3. When peppers are cool enough to handle, peel off skins, using a sharp knife. In a blender container combine peeled peppers, sugar, vinegar, and salt. Cover and blend until smooth. Transfer to a small saucepan; heat through.
4. Cut the chilled polenta into 18 triangles. Arrange the triangles on a lightly greased baking sheet. Brush with olive oil. Broil 4 to 5 inches from heat for 4 minutes. Turn over triangles. Brush with more oil. Broil for 4 minutes more or until golden brown. Sprinkle remaining 3/4 cup cheese over polenta. Let stand for 2 minutes or until cheese is melted.
5. To serve, arrange polenta triangles on appetizer plates lined with arugula leaves, if desired. Top with warm pepper sauce. Makes 9 appetizer or side-dish servings.
Nutrition facts per servings: 173 cal., 7 g total fat (3 g sat. Fat), 13 mg chol., 436 mg sodium, 21 g carbo., 1 g fiber, 7 g pro. Daily Value: 17% vit. A, 46% vit. C, 12% calcium, and 7% iron.
Russets or round white potatoes work best for gnocchi because they are drier. Potatoes vary in moisture content, so you may need to add more or less flour.
- 1 lb. baking potatoes, such as Russet or round white potatoes, peeled and quartered
- 2 Tbsp. snipped fresh chives
- 1/4 tsp. salt
- 1/4 tsp. pepper
- 1 cup all-purpose flour
- 1/4 cup finely chopped onion
- 2 Tbsp. butter or margarine
- 2 Tbsp. all-purpose flour
- 1-3/4 cups milk
- 1/4 cup crumbled Gorgonzola or blue cheese (1 oz.)
- 3 Tbsp. dry white wine
- Crumbled Gorgonzola or blue cheese (optional)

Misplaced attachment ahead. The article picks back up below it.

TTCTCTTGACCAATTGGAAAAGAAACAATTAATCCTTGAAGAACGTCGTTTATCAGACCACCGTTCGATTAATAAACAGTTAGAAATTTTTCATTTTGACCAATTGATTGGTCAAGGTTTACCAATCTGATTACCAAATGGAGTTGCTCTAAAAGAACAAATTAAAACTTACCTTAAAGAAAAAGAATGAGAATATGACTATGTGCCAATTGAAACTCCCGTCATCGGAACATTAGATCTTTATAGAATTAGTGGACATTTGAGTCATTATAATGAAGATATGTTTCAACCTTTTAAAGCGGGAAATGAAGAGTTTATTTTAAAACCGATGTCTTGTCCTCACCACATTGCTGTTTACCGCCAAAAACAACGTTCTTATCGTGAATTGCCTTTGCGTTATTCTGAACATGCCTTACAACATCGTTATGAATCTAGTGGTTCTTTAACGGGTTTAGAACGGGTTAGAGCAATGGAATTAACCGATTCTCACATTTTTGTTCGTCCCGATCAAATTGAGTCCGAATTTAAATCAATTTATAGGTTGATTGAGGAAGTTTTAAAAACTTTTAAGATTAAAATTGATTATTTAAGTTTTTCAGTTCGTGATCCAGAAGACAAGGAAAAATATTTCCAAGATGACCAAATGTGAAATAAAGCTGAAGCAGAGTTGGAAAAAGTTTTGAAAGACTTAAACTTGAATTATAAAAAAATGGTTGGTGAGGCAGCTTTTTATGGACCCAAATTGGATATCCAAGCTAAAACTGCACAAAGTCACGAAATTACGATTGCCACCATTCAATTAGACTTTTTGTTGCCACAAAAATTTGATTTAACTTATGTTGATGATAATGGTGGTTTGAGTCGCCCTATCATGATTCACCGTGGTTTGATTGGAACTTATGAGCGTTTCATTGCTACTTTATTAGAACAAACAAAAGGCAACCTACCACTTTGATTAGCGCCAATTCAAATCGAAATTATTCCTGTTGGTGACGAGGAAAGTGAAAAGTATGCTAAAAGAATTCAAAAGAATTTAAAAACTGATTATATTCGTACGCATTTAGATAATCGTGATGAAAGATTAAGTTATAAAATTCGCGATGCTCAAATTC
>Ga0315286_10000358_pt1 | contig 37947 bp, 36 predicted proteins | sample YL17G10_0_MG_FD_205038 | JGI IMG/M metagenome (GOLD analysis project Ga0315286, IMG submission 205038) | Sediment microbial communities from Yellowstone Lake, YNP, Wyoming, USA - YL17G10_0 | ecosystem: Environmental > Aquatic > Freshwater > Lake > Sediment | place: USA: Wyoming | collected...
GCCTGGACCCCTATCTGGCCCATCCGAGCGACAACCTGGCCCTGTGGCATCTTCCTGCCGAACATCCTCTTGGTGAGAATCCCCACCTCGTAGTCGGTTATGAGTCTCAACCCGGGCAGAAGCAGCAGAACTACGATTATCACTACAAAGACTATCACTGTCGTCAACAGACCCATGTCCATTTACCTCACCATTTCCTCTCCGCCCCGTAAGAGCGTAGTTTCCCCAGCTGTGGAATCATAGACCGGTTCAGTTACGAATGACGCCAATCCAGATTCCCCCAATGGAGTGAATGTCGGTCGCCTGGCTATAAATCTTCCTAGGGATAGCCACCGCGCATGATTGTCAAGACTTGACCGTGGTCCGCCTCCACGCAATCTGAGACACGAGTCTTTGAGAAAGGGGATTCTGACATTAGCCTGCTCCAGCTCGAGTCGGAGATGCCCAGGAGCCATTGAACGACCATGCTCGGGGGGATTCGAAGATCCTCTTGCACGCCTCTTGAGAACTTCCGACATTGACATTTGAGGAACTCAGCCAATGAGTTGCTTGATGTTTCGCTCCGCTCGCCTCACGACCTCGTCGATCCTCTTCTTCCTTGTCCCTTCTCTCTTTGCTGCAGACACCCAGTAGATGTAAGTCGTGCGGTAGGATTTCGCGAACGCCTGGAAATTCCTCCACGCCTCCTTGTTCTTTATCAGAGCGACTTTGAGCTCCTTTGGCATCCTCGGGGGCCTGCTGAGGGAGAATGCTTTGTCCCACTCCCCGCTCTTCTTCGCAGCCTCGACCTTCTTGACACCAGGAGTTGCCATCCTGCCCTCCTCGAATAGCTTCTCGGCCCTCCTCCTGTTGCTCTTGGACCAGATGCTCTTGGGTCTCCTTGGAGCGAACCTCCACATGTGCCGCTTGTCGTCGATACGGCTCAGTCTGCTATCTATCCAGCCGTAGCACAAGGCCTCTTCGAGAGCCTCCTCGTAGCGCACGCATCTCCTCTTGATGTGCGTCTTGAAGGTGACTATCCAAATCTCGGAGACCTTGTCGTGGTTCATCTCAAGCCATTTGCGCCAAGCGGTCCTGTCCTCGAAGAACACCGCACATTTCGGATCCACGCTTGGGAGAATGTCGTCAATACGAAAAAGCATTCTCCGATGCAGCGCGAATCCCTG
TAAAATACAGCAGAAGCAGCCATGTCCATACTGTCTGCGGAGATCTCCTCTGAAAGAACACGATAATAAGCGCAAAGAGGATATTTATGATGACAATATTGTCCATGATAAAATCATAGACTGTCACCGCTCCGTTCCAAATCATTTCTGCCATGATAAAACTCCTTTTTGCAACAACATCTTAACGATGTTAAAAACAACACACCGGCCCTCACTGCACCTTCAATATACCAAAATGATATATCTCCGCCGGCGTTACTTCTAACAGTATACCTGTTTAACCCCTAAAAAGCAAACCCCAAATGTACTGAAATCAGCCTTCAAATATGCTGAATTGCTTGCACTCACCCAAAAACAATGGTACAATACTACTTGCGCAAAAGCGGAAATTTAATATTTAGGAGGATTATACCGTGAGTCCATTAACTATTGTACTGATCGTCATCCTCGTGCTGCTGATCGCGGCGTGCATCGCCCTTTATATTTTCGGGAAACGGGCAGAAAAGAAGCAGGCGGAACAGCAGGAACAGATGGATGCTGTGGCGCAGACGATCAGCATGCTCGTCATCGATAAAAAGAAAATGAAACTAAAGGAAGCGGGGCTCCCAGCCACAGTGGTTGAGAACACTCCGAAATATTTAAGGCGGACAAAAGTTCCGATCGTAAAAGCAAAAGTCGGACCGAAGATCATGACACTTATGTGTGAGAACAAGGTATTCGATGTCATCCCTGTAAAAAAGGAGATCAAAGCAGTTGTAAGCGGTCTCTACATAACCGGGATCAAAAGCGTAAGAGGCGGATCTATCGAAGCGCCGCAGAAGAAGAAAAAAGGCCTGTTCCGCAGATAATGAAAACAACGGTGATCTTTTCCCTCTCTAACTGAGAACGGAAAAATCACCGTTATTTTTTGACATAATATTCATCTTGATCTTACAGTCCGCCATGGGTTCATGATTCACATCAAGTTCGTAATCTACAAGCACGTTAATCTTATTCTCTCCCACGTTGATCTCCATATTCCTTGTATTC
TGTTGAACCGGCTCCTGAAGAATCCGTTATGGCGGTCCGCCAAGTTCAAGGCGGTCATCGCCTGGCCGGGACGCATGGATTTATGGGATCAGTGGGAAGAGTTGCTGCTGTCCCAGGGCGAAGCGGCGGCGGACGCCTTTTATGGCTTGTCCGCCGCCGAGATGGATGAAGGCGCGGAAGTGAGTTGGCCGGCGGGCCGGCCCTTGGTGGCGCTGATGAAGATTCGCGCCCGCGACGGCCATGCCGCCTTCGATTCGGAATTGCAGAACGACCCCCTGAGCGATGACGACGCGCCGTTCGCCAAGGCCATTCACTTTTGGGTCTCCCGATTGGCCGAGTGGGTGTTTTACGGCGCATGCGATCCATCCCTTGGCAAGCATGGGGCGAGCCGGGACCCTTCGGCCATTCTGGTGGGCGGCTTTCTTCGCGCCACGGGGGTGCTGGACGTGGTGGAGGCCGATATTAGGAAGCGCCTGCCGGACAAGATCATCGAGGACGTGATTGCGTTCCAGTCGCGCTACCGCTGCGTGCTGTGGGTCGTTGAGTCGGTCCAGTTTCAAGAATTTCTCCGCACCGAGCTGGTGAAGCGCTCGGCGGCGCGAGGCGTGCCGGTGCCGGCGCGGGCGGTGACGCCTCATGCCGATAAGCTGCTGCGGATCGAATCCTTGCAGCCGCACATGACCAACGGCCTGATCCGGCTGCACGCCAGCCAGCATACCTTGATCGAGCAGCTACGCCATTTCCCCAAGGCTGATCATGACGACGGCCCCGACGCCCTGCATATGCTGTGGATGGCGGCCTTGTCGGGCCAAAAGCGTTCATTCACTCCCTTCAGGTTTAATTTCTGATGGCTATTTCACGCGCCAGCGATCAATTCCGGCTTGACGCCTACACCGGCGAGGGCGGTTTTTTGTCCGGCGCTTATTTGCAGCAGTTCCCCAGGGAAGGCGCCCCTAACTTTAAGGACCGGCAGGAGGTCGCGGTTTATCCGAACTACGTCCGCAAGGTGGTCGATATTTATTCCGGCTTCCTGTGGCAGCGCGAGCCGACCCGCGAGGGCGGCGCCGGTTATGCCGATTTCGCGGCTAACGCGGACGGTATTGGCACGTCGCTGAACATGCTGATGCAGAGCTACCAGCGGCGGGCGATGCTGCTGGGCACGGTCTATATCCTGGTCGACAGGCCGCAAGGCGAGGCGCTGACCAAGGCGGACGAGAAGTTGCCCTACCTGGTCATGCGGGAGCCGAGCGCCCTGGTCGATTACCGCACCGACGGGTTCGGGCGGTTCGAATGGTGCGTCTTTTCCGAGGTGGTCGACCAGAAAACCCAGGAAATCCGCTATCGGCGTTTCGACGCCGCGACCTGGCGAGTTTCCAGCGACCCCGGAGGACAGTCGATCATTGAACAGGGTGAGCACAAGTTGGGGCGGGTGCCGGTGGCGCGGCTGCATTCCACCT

- Snipped fresh chives (optional)
1. In a 3-quart saucepan cook potatoes, covered, in a small amount of boiling salted water for 20 to 25 minutes or until tender. Drain well. Put the potatoes through a food mill or potato ricer or mash well with a potato masher.
2. In a medium mixing bowl combine potatoes, 2 tablespoons chives, salt, and pepper. Stir with a fork until combined. Use a wooden spoon to stir in enough of the 1 cup flour to form the mixture into a ball, adding 1/4 cup flour at a time.
3. Turn the dough out onto a lightly floured surface. Knead in enough of the remaining 1 cup flour until dough is soft and not sticky to the touch (this should take about 3 minutes).
4. Divide the dough into 4 equal portions; divide each into 16 equal portions, for 64 total. Form into balls. Roll balls from a flour-dipped fork onto a waxed paper-lined baking sheet, pressing lightly with the tines of the fork as you drop them. Cover and chill the dough balls until ready to cook.
Forming gnocchi (pictured): The gnocchi should have ridges on one side and a depression on the other (the ridges become grooves to hold the sauce). Using your index finger, hold a dough ball against the inside curve of a floured fork, just below the tips of the tines. Press and roll the piece toward the fork handle. As the piece rolls away from the tines, let it drop on a waxed paper-lined baking sheet.
1. In a 3-quart saucepan cook gnocchi, half at a time, in a large amount of boiling lightly salted water for 1 to 2 minutes or until gnocchi have risen to the top and have a breadlike texture inside. Remove with a slotted spoon; keep warm while cooking remaining gnocchi and sauce.
2. For sauce, in a 1-quart saucepan cook onion in hot butter or margarine until tender but not brown. Stir in 2 tablespoons flour. Add milk all at once. Cook and stir until thickened and bubbly. Cook and stir for 1 minute more. Remove from heat. Stir in the 1/4 cup Gorgonzola or blue cheese and wine.
3. Serve gnocchi with sauce. If desired, sprinkle each serving with additional Gorgonzola or blue cheese and snipped fresh chives. Makes 8 appetizer servings.
Nutrition facts per serving: 178 cal., 5 g total fat (2 g sat. Fat), 7 mg chol., 313 mg sodium, 27 g carbo., 1 g fiber, 5 g pro. Daily Value: 7% vit. A, 9% vit. C, 7% calcium, 6% iron.